I’ve cloth diapered both of my girls – in fact, I still have one in cloth as we speak (she is 16 months) and as much I am a mega proponent for the use of cloth diapers versus disposables, I find myself secretly dropping hints to my husband that it is time to use disposables.
Unfortunately, I did too good of a job convincing him of the benefits that he is adamant of sticking to our AIO Grovias.
To be honest, I’m not sure if I would be thinking so much about it, however our care provider stops allowing us to use cloth at the age of 18 months…and that means, very soon, my youngest will only be in cloth diapers when she is at home (not at all throughout the week during the day).
You know, I think I’ve done pretty good with both of my daughters by employing cloth diapers over the years…and I love the many benefits of using cloth (blah blah blah)…but the hazards are becoming ever more pronounced in the last few weeks leading up to my youngest turning 18 months…
|this pic luckily doesn't contain poop, but it gives you an |
idea of where to look for it in your HE washer
Poop in washer
We have a HE washer and let me tell you – if you aren’t a stickler at removing all poop from your diapers prior to washing then you’ll be swiping poop out of the little rubber crevice between the door and the washer.
There’s nothing like solid poop bits hanging out in the washer when you *think* your laundry is clean.
Piss on diaper sprayers.
Who the hell ever thought it would be a good or even plausible idea to use a hypersensitive, pressurized water gun to clean-up poop over a small 20 inch opening that has a pool of water in it?!
It might not be so bad if I had the time to be meticulous and cautious about using it but I don’t. If you find yourself using a diaper sprayer, I’d like to wager a bet that you most likely have a toddler running around getting into stuff they aren’t suppose to…
..because toddlers have the keen ability to understand you are COMPLETELY incapacitated at that moment.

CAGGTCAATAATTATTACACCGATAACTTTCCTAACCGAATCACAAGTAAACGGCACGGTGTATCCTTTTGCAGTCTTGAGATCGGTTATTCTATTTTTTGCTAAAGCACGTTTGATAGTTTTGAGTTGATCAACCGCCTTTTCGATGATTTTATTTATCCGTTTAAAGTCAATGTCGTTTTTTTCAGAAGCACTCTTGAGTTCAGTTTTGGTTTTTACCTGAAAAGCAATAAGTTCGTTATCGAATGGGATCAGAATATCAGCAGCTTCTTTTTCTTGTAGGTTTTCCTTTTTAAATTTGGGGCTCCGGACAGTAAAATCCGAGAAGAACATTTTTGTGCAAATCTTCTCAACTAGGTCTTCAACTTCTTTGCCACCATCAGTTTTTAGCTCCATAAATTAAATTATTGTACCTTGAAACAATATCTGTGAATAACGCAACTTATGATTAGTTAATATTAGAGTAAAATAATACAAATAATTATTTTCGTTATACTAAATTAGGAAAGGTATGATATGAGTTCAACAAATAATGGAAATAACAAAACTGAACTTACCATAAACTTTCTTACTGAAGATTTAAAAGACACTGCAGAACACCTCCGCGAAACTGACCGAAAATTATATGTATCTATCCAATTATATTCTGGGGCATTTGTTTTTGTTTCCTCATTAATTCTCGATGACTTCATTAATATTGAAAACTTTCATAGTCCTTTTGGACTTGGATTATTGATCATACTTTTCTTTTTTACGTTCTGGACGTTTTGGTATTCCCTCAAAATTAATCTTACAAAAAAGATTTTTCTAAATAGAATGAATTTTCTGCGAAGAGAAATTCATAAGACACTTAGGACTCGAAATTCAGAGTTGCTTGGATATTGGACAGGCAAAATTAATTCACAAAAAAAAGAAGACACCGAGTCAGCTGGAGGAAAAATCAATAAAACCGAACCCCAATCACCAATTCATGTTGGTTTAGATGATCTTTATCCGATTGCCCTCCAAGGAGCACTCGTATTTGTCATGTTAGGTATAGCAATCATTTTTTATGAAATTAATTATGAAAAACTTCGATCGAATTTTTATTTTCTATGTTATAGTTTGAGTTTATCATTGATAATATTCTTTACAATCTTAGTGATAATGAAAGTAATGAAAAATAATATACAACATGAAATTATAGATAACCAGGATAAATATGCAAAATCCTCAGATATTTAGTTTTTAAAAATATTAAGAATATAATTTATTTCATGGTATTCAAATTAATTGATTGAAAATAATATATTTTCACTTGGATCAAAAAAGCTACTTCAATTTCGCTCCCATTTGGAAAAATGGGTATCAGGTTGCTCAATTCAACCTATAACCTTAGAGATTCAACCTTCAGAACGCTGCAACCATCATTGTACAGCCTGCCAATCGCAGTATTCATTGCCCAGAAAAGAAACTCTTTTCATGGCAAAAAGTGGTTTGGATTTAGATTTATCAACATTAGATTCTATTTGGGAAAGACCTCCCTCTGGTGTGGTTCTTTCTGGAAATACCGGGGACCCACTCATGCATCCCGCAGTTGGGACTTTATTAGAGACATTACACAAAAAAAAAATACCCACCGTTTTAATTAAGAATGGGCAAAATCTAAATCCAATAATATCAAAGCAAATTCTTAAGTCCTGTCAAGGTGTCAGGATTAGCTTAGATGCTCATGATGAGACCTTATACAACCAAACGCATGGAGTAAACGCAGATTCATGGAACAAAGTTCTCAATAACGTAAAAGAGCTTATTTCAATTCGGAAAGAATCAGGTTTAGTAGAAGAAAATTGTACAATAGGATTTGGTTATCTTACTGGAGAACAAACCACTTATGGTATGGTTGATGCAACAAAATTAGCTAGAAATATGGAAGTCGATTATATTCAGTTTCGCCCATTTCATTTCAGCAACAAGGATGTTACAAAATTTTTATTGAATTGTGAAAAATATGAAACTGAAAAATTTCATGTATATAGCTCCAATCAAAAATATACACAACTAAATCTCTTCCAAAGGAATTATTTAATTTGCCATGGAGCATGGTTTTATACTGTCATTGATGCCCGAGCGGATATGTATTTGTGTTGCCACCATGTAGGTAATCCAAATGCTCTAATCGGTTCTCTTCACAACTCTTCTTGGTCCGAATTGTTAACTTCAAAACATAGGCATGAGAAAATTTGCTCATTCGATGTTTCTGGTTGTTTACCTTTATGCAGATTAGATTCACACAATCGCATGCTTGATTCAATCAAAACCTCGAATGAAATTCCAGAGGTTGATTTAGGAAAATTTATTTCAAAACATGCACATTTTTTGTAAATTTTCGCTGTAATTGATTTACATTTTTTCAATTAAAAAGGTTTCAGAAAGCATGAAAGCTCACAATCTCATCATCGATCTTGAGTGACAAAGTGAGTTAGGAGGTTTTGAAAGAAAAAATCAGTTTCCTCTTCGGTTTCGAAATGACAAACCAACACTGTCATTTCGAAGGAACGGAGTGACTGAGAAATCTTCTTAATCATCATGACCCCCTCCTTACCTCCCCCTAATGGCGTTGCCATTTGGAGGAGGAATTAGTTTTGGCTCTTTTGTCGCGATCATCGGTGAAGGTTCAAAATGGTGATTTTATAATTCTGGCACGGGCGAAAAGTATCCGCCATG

Oh, let me explain something in very clear terms: there is no sanitary, hygienic method to employ a diaper sprayer.
I don’t really recall ever smelling such strong ammonia bouquets coming from disposable diapers.
Yes, yes – you can strip your diapers to remove build up. You can try using another detergent (or you can make your own like we do) but if you use cloth then sooner or later you’re going to deal with reeking urine odor…and its sure to get to the point when this will happen as soon as one infinitesimal droplet of pee touches the cloth diaper.
This particular hazard is compounded when you cosleep.
Very true – cloth diapers hold the possibility of saving families hundreds of dollars over a course of a year or so but I am curious to see if this actually truly ever happens (in the majority of cases).
You see, once you start buying those cute prints you start to get curious to about other brands...then you’ll find yourself trying out other styles to see if they work any better too (AIO, inserts, AI2, covers, prefolds, organic etc).
You might as well buy another wet bag too and how about another planetwise diaper pail liner or, or maybe try out some fleece liners or see if there is a package deal special going on to get free shipping online over $100 bucks…
If you not careful, you could very well spend just as much if not more on cloth then on disposable diapers, just say’n.
Smelly diaper bin
We wash our diapers every other day and I still have to store my daughter’s diaper bin OUTSIDE of her room in the “office” (a room we coined the office - aka the room where baby items/toys go to die) because the smell becomes a biohazard after 24 hours.
Even after you take the dirty diapers down to the laundry room, the empty plastic bin STILL reeks.
To remedy this problem, we have two diaper pails so we can soak one in bleach water while the other one is in use.
I know that this post might (just a tad) come off like I am
strongly against using cloth but after nearly 3 years of cloth diapering, I think I might just be grumpy.
I love that we choose to use cloth to avoid the needless chemicals found in disposables and I love that it helps keep thousands of diapers out of the earth that one day our children will be left with after we are all gone.
But… I’ll be happy when I can find a creative way (oh, hell – who am I kidding, any way) to get rid of those wicked diapers.